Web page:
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Lab And Glassware Cleaning


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#16 Kabang

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Posted 09 February 2012 - 10:47 AM

I think it matters if you are cleaning your labware to store or are cleaning for use. In one book I read it recommended cleaning and rinsing with SO2 solution and then storing without rinsing. The remaining SO2 protecting during storage. Then I repeat before use, but rinse with puified water - RO water fulfilling that requirement. My problem is the whole process makes a ginormous mess. I people would offer their insights on the best way to keep the water fight mayhem to a minimum.
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#17 Tomer1

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Posted 09 February 2012 - 11:20 AM

Why would you care about chlorine or contamination (sanitazing with so2) in your testing glassware anyhow?

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#18 Kabang

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Posted 09 February 2012 - 11:53 AM

Why would you care about chlorine or contamination (sanitazing with so2) in your testing glassware anyhow?



I idea in the book was that the residual SO2 after the glassware dried would inhibit bacterial grow during storage.
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#19 Scott^S

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Posted 09 February 2012 - 07:24 PM

Be careful with using SO2, I put my beakers in a cork-a-dork type container with SO2 and I now have a bunch of beakers with no marking on them. The fumes softened the writing up and it wiped right off. One of my leasons learned about the power of SO2 fumes.
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#20 foleysteven

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Posted 09 February 2012 - 08:49 PM



I idea in the book was that the residual SO2 after the glassware dried would inhibit bacterial grow during storage.


I have been reading the posts on the site for a few months now with much interest, the site has been very enlightening, thanks.

This topic is close to my professional bailiwick. If you are worried about bacterial growth during storage of laboratory glassware, you cover the tops of beakers and flasks and wrap glass pipets with aluminum foil and bake in a 340 F oven for about an hour. This should sterilize the glassware and the foil keeps the insides of the beakers/ flasks and the wrapped pipets sterile until needed. Before baking make sure the glassware is well rinsed with good quality water to remove any residual soap or other chemicals that may interfere with future assays. This is how we handle glassware in my research lab at work.

#21 Jdog

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Posted 10 February 2012 - 11:30 AM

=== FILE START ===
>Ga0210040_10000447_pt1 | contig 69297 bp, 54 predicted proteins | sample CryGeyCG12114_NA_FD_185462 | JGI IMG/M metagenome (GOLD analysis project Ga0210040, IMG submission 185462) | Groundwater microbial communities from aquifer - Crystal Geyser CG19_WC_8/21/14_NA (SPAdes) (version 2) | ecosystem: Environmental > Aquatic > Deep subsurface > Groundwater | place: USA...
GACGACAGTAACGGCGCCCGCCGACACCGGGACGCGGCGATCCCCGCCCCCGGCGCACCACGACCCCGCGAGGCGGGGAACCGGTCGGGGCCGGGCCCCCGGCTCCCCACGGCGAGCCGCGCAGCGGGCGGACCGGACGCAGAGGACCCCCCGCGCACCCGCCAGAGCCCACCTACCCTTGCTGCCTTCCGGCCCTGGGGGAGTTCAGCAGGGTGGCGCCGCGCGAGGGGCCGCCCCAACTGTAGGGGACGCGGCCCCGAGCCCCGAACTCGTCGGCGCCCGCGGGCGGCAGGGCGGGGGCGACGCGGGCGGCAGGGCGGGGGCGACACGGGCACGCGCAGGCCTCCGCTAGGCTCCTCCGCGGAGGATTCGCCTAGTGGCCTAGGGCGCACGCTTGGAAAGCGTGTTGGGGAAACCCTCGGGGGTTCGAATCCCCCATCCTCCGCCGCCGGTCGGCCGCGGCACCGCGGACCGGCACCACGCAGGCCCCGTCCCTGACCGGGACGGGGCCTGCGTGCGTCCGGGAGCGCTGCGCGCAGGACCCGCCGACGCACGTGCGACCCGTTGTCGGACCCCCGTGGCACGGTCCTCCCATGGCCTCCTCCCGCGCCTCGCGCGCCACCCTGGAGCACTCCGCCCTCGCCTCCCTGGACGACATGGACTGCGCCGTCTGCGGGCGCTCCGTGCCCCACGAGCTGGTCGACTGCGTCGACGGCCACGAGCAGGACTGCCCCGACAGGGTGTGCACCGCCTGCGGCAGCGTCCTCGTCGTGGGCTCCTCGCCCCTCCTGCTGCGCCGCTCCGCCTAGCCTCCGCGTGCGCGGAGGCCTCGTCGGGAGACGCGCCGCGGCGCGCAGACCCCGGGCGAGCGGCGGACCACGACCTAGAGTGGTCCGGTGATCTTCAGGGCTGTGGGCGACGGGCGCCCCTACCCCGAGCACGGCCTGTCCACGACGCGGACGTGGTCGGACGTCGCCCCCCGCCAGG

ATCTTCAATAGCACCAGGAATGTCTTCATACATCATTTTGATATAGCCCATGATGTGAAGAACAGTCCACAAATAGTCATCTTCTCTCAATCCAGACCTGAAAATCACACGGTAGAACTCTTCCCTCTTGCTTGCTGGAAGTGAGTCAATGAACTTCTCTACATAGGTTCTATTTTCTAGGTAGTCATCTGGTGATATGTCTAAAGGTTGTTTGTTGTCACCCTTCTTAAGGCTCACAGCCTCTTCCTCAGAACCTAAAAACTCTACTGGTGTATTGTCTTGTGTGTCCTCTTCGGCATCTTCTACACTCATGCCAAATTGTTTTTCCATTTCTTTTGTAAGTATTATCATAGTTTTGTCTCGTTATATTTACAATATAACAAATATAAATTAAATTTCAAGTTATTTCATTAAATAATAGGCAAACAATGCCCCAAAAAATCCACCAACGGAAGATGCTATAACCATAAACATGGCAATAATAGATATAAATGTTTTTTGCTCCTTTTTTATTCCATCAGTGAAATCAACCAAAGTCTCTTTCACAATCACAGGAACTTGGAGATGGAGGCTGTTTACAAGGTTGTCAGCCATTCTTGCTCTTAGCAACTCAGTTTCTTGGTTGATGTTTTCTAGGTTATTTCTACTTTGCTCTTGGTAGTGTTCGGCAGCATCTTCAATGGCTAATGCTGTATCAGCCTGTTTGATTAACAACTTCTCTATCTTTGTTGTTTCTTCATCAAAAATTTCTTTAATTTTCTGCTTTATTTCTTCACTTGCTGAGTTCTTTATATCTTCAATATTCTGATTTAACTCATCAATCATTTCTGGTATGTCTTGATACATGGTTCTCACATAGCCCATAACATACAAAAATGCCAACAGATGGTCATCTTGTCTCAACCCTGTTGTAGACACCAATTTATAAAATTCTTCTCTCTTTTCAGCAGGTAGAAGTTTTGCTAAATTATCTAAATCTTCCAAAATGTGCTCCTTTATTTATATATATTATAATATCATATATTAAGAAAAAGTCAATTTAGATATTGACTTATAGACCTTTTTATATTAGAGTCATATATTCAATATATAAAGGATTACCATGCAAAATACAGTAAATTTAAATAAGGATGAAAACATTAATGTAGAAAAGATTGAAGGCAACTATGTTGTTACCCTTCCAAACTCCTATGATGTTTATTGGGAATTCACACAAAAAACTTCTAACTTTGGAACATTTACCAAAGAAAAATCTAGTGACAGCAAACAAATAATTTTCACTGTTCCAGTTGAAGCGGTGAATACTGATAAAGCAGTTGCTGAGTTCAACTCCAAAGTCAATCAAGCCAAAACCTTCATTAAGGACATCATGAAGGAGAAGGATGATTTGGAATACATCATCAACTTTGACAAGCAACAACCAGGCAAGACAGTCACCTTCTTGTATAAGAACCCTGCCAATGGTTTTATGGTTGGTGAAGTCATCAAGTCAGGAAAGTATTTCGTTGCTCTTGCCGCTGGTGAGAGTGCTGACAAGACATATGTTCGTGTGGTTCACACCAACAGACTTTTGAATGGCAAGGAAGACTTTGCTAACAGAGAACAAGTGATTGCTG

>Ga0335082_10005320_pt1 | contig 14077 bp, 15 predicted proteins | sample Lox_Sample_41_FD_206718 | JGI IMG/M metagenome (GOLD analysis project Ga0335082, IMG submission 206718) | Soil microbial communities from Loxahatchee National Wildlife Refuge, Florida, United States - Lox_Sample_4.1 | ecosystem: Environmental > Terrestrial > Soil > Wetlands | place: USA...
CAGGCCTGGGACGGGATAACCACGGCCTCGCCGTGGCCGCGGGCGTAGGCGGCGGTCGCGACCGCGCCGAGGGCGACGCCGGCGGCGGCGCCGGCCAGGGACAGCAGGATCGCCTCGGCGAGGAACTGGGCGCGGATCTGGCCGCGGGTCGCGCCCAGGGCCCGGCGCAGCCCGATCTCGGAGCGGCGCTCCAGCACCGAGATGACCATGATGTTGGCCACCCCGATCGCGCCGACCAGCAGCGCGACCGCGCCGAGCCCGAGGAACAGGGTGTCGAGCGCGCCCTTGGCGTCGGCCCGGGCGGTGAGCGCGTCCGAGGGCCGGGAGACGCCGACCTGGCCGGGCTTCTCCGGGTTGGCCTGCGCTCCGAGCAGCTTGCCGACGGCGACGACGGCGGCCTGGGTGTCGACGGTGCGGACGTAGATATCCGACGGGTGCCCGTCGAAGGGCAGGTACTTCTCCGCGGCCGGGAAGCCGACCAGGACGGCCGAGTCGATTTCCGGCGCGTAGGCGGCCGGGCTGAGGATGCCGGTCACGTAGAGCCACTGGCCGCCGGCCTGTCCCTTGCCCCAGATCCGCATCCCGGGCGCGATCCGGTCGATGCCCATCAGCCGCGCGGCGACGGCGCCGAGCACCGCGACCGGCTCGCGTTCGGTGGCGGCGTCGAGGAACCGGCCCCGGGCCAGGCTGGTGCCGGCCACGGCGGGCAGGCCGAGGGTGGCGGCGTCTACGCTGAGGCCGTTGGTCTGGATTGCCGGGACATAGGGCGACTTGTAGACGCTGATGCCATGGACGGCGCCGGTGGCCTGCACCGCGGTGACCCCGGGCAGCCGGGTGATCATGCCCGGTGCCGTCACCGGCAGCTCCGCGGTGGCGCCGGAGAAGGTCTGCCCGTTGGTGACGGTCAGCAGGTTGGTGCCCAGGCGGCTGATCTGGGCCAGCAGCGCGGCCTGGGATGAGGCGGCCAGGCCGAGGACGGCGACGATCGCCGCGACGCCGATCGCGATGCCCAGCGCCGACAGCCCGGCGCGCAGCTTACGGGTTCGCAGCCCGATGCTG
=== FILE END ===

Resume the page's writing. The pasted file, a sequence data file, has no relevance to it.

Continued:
Why is anyone worried about having sterile glassware for laboratory testing? Clean it, rinse it and dry it. Nothing grows in the absence of water. If your working in a biology lab doing cell culture, you need sterile glassware, for chemical testing, no. I run a QC lab with 50 chemists and can tell you that no lab doing chemical analyses sterilizes their glassware. It just not necessary.

#22 foleysteven

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Posted 11 February 2012 - 07:06 AM

Jdog you are correct that the glassware used for chemical testing does not need to be sterile. However the process of fermentation is yeast cell culture and MLF bacterial cell culture and it is best not to introduce contaminating organisms, thus the pipet or other tool used to draw up the analytical wine/juice sample from your fermenter or carboy should be well sanitized or sterile because many microorganisms can survive for extended periods of time in absence of water.

#23 Jdog

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Posted 11 February 2012 - 09:45 AM

Absolutely, bugs can survive for a long time on the surface but making wine is not a sterile process. The number of organisms you introduce into you wine by sticking a clean dry pipett into it is no more than what falls into it every time you open the container. I just think people get carried away with things and going to extreme measures that aren't important. Keep control of your so2 levels and you should be fine.

#24 Joe_Sallo

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Posted 12 February 2012 - 02:55 PM

I used to work with materials science types and we cleaned our glassware with Alconox and rinsed 3 times, that is what I do and have never had an issue. Alconox has gotten expensive but a box lasts us several years and we use it to clean everything but barrels. I clean stuff as soon as I empty it.

Used bottles get rinsed and held up toward a light to see if anything is growing in them before washing; if there is a glob of mold I hit that with a 10% bleach solution before washing. That seems to work, we've never had an issue there either.

I use tap water for rinsing everything.

#25 rpage53

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Posted 13 February 2012 - 02:58 AM

No one has mentioned that the most useful ingredient is elbow grease. A good detergent and a scrub brush is the best way to clean glassware. If you aren't growing cultures you don't need to worry about sterility. I have spent many delightful hours waiting for the autoclave but never around the winery. People tend to forget that alcohol and acid are excellent antimicrobials.

Rick.




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